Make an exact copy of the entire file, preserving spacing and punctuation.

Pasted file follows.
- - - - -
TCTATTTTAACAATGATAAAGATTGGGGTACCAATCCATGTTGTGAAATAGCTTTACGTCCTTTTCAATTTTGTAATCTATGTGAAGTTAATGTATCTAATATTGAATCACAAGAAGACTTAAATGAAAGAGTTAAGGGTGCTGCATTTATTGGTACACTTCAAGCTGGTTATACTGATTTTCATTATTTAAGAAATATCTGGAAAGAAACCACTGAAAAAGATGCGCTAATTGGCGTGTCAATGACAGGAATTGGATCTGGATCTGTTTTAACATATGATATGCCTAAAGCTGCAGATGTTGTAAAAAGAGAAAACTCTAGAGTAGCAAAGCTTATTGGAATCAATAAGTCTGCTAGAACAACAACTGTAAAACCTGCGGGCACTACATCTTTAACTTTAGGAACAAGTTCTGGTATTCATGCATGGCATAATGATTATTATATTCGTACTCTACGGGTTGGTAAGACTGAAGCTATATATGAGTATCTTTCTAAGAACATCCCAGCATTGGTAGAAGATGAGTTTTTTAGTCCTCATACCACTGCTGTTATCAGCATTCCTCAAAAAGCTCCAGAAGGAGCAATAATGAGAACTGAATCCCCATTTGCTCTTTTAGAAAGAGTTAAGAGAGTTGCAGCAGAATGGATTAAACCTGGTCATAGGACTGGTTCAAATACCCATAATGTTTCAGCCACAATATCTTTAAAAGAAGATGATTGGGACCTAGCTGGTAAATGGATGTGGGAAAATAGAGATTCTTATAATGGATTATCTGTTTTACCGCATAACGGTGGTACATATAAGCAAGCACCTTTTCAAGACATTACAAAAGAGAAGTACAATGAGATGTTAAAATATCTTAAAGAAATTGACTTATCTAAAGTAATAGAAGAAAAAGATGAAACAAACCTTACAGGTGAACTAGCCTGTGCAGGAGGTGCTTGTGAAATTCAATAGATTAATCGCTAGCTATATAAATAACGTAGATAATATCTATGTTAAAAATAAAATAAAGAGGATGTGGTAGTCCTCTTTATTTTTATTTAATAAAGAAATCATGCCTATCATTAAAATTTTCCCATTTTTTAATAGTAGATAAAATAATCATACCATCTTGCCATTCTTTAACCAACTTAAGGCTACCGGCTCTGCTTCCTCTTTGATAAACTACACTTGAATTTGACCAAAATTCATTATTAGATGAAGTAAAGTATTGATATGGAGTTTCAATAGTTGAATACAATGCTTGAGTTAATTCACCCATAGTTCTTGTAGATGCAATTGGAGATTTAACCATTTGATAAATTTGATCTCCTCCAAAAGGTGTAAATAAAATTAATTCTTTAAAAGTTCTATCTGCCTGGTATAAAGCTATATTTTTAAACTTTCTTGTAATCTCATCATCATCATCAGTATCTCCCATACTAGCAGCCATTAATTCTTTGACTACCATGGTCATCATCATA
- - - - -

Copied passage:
TCTATTTTAACAATGATAAAGATTGGGGTACCAATCCATGTTGTGAAATAGCTTTACGTCCTTTTCAATTTTGTAATCTATGTGAAGTTAATGTATCTAATATTGAATCACAAGAAGACTTAAATGAAAGAGTTAAGGGTGCTGCATTTATTGGTACACTTCAAGCTGGTTATACTGATTTTCATTATTTAAGAAATATCTGGAAAGAAACCACTGAAAAAGATGCGCTAATTGGCGTGTCAATGACAGGAATTGGATCTGGATCTGTTTTAACATATGATATGCCTAAAGCTGCAGATGTTGTAAAAAGAGAAAACTCTAGAGTAGCAAAGCTTATTGGAATCAATAAGTCTGCTAGAACAACAACTGTAAAACCTGCGGGCACTACATCTTTAACTTTAGGAACAAGTTCTGGTATTCATGCATGGCATAATGATTATTATATTCGTACTCTACGGGTTGGTAAGACTGAAGCTATATATGAGTATCTTTCTAAGAACATCCCAGCATTGGTAGAAGATGAGTTTTTTAGTCCTCATACCACTGCTGTTATCAGCATTCCTCAAAAAGCTCCAGAAGGAGCAATAATGAGAACTGAATCCCCATTTGCTCTTTTAGAAAGAGTTAAGAGAGTTGCAGCAGAATGGATTAAACCTGGTCATAGGACTGGTTCAAATACCCATAATGTTTCAGCCACAATATCTTTAAAAGAAGATGATTGGGACCTAGCTGGTAAATGGATGTGGGAAAATAGAGATTCTTATAATGGATTATCTGTTTTACCGCATAACGGTGGTACATATAAGCAAGCACCTTTTCAAGACATTACAAAAGAGAAGTACAATGAGATGTTAAAATATCTTAAAGAAATTGACTTATCTAAAGTAATAGAAGAAAAAGATGAAACAAACCTTACAGGTGAACTAGCCTGTGCAGGAGGTGCTTGTGAAATTCAATAGATTAATCGCTAGCTATATAAATAACGTAGATAATATCTATGTTAAAAATAAAATAAAGAGGATGTGGTAGTCCTCTTTATTTTTATTTAATAAAGAAATCATGCCTATCATTAAAATTTTCCCATTTTTTAATAGTAGATAAAATAATCATACCATCTTGCCATTCTTTAACCAACTTAAGGCTACCGGCTCTGCTTCCTCTTTGATAAACTACACTTGAATTTGACCAAAATTCATTATTAGATGAAGTAAAGTATTGATATGGAGTTTCAATAGTTGAATACAATGCTTGAGTTAATTCACCCATAGTTCTTGTAGATGCAATTGGAGATTTAACCATTTGATAAATTTGATCTCCTCCAAAAGGTGTAAATAAAATTAATTCTTTAAAAGTTCTATCTGCCTGGTATAAAGCTATATTTTTAAACTTTCTTGTAATCTCATCATCATCATCAGTATCTCCCATACTAGCAGCCATTAATTCTTTGACTACCATGGTCATCATCATA